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Role of sCD100 in in vitro and in vivo infection by different species of Leishmania

Grant number: 18/14972-8
Support type:Regular Research Grants
Duration: November 01, 2018 - May 31, 2021
Field of knowledge:Biological Sciences - Parasitology - Protozoology of Parasites
Principal researcher:Beatriz Simonsen Stolf
Grantee:Beatriz Simonsen Stolf
Home Institution: Instituto de Ciências Biomédicas (ICB). Universidade de São Paulo (USP). São Paulo , SP, Brazil

Abstract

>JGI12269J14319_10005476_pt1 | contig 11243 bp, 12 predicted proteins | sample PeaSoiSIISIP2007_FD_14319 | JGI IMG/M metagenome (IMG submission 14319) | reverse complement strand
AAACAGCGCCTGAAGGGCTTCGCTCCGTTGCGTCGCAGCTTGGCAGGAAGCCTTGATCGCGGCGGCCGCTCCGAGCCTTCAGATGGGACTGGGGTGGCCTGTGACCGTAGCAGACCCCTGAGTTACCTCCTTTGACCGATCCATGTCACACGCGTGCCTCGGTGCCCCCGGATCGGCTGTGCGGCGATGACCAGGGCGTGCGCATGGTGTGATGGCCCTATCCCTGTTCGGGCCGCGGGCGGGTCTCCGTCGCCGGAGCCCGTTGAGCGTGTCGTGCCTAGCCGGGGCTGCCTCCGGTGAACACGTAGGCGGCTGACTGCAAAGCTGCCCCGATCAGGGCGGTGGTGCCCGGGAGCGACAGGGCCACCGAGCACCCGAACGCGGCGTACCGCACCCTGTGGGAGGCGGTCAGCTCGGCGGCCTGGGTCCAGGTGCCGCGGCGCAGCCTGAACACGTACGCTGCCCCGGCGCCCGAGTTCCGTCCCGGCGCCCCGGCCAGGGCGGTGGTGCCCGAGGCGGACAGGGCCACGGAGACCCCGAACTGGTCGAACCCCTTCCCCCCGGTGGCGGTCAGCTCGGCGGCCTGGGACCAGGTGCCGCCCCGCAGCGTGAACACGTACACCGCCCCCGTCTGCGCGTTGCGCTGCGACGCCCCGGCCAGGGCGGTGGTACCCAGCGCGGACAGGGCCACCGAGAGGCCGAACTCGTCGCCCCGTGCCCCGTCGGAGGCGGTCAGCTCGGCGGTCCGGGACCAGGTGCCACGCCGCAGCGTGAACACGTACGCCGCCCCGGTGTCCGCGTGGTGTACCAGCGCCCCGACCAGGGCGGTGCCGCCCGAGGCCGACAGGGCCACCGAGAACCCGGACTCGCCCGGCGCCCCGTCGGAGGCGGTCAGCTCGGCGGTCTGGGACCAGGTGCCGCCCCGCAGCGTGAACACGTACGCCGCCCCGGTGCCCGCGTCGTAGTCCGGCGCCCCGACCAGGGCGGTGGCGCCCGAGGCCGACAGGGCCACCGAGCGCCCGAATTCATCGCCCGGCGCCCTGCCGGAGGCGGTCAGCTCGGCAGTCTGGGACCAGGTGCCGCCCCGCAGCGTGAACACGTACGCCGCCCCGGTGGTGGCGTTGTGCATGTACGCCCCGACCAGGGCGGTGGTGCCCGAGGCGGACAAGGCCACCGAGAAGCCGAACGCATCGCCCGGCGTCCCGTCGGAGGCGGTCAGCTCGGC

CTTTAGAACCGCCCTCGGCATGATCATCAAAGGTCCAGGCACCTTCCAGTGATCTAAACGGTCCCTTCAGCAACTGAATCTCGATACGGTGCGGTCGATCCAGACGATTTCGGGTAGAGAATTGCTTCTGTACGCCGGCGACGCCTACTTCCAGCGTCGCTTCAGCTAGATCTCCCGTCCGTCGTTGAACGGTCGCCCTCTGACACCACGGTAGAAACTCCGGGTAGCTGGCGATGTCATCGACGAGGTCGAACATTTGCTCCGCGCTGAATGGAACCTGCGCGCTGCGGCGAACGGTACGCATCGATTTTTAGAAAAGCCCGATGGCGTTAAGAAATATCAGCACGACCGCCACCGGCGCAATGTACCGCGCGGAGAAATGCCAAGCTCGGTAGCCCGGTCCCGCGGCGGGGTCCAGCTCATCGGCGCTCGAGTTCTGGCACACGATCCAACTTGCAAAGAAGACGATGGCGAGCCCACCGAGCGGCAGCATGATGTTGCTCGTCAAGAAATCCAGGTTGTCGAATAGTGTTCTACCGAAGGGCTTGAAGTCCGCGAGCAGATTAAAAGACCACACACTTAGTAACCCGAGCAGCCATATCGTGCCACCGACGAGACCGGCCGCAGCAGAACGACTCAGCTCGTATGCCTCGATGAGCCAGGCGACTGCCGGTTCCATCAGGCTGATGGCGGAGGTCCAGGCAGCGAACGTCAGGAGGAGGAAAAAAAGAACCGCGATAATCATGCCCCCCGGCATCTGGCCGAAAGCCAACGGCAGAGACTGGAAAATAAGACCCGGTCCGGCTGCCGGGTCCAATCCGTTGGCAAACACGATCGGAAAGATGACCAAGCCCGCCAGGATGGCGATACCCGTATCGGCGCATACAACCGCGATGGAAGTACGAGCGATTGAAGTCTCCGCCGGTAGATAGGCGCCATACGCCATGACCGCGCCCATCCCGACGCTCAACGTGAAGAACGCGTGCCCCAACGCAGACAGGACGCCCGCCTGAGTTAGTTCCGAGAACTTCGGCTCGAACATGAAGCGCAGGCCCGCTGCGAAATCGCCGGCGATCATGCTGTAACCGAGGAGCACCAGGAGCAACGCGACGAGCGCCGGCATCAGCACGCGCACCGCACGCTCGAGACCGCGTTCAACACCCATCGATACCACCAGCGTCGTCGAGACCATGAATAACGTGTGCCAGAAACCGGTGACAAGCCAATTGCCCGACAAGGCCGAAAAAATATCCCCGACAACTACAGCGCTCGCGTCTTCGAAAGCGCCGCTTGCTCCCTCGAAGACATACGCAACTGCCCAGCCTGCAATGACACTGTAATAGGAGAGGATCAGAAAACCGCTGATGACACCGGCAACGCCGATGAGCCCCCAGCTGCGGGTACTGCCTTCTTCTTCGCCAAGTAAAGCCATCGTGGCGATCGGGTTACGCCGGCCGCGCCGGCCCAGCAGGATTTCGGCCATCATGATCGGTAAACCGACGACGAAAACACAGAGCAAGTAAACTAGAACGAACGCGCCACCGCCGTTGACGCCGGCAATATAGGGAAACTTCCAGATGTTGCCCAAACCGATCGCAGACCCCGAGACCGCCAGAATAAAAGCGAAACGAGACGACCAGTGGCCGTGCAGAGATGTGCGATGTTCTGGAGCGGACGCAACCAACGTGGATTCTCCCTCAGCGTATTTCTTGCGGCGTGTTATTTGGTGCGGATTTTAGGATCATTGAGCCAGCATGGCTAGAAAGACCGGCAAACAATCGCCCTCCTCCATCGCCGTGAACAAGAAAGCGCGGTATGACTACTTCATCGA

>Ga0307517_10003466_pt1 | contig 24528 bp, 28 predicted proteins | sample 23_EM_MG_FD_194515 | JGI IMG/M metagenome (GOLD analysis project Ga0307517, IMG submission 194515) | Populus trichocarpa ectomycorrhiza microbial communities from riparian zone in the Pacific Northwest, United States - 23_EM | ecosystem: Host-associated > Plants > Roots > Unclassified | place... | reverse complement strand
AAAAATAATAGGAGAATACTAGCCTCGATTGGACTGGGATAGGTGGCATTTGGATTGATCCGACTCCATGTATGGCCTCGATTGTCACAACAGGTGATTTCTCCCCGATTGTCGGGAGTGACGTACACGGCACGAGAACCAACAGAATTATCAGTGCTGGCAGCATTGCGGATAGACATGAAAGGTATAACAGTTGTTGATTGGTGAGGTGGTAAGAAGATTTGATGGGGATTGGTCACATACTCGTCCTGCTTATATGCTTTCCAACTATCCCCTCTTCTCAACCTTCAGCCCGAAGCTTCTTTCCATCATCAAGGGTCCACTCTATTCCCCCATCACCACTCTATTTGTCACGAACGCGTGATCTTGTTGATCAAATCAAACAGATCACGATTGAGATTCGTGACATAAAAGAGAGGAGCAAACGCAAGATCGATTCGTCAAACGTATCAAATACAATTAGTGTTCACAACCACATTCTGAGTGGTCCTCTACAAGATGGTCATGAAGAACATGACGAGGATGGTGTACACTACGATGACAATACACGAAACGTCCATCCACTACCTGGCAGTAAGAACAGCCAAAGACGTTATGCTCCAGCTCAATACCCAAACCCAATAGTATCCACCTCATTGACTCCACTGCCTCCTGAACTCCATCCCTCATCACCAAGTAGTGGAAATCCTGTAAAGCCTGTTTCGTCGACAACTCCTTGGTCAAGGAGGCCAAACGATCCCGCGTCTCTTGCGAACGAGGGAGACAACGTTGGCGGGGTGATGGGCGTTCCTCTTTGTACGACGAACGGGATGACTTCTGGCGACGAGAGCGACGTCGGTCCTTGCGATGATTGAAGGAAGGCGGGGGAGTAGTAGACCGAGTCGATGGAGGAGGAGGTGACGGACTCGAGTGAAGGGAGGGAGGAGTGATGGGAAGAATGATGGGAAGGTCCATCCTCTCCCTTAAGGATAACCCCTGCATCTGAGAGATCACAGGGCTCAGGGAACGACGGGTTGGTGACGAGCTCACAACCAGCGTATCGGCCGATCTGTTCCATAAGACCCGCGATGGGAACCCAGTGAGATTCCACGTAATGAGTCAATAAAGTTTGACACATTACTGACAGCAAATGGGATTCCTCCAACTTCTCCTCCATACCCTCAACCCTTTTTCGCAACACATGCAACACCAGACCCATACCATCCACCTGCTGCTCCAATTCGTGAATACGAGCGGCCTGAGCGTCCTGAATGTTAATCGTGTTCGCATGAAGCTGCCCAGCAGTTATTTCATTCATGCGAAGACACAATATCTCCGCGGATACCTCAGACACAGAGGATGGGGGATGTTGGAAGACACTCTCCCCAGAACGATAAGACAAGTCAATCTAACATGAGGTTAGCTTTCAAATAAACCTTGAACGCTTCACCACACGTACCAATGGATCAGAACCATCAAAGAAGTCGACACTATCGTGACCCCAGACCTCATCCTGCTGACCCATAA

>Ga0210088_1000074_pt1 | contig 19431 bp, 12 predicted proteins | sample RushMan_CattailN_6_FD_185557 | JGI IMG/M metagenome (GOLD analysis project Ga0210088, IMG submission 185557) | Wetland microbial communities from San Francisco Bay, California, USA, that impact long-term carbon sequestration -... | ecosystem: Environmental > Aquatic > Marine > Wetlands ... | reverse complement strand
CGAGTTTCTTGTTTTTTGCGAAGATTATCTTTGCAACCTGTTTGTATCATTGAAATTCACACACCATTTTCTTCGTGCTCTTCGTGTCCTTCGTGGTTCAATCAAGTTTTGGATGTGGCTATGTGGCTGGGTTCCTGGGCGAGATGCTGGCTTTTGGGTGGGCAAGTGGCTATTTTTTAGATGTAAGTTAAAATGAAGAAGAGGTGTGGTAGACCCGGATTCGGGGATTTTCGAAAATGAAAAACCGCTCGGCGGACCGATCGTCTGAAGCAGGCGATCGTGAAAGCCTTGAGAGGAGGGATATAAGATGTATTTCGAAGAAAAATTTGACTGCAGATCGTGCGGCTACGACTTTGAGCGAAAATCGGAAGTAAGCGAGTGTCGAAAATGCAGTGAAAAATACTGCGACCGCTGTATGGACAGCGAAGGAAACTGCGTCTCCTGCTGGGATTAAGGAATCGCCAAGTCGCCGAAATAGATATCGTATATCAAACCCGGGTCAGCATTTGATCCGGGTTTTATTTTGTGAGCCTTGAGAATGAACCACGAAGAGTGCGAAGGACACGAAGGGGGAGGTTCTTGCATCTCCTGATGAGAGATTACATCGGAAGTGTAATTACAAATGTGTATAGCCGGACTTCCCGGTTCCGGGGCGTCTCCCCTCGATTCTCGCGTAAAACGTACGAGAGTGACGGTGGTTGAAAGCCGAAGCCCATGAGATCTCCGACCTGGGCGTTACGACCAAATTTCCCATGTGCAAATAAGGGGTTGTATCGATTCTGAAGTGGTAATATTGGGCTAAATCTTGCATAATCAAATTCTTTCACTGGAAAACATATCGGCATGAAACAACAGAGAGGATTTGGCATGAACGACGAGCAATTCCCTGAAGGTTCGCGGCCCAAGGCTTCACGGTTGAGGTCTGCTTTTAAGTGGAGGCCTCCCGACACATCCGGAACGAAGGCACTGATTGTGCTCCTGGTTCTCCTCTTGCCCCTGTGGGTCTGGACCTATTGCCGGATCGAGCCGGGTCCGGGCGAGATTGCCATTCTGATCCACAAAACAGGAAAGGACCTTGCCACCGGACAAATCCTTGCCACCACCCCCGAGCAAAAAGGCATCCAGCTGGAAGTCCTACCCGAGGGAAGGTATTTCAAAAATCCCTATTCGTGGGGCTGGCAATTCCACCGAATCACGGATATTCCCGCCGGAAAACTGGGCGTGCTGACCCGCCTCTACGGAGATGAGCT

Leishmaniasis is a zoonotic disease caused by protozoa of the genus Leishmania that may be classified in tegumentary (TL) or visceral (VL) forms. In humans and other vertebrate hosts, Leishmania preferentially infects macrophages. Many factors affect the form and severity of the disease, mainly the species of Leishmania and the host immune response. CD100 (Sema 4D) is a glycoprotein of the semaphoring family, which plays essential roles in the immune system. Our group showed that the soluble recombinant CD100 (sCD100) increases the infection of murine macrophages by Leishmania (Leishmania) amazonensis by interacting with CD72 receptor. We also showed increase in zymosan phagocytosis and in Trypanosoma cruzi infection. We believe similar increases in infection will be observed with other Leishmania species. Therefore, one of the aims of this project is to evaluate the effect of sCD100 on in vitro infection and in phagocytosis of Leishmania (Viannia) braziliensis and Leishmania (Leishmania) chagasi, the species most commonly involved in TL and VL in Brazil, respectively. We will also investigate the effects of sCD100 on the infection of human macrophages. The mechanisms underlying the increase in infectivity of Leishmania will be determined by the proteomic analysis of proteins differentially expressed in macrophages treated with sCD100. The role of CD100 in vivo will be evaluated by comparing the infectivity of L. (L.) amazonensis in wild type mice and mice knockout for CD100. We believe that this study will help to elucidate the mechanisms by which CD100 increases the infectivity of Leishmania in macrophages and the role of this molecule in leishmaniasis. (AU)

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